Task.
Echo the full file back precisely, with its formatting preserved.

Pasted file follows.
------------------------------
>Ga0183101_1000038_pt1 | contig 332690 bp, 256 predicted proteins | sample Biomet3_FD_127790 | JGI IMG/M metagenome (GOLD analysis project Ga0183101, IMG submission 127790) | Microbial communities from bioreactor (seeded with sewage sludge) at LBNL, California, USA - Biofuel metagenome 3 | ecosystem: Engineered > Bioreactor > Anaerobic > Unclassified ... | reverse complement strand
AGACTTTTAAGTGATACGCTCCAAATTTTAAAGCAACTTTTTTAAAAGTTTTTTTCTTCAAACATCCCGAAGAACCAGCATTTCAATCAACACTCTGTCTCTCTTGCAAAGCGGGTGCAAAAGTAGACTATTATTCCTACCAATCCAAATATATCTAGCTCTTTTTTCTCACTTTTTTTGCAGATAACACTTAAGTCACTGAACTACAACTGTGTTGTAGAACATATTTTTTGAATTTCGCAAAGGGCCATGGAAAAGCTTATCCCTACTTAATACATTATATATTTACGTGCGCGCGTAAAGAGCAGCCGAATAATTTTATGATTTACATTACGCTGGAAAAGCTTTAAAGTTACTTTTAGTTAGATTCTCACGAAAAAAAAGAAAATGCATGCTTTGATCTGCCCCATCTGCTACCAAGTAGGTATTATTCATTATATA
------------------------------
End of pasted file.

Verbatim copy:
>Ga0183101_1000038_pt1 | contig 332690 bp, 256 predicted proteins | sample Biomet3_FD_127790 | JGI IMG/M metagenome (GOLD analysis project Ga0183101, IMG submission 127790) | Microbial communities from bioreactor (seeded with sewage sludge) at LBNL, California, USA - Biofuel metagenome 3 | ecosystem: Engineered > Bioreactor > Anaerobic > Unclassified ... | reverse complement strand
AGACTTTTAAGTGATACGCTCCAAATTTTAAAGCAACTTTTTTAAAAGTTTTTTTCTTCAAACATCCCGAAGAACCAGCATTTCAATCAACACTCTGTCTCTCTTGCAAAGCGGGTGCAAAAGTAGACTATTATTCCTACCAATCCAAATATATCTAGCTCTTTTTTCTCACTTTTTTTGCAGATAACACTTAAGTCACTGAACTACAACTGTGTTGTAGAACATATTTTTTGAATTTCGCAAAGGGCCATGGAAAAGCTTATCCCTACTTAATACATTATATATTTACGTGCGCGCGTAAAGAGCAGCCGAATAATTTTATGATTTACATTACGCTGGAAAAGCTTTAAAGTTACTTTTAGTTAGATTCTCACGAAAAAAAAGAAAATGCATGCTTTGATCTGCCCCATCTGCTACCAAGTAGGTATTATTCATTATATA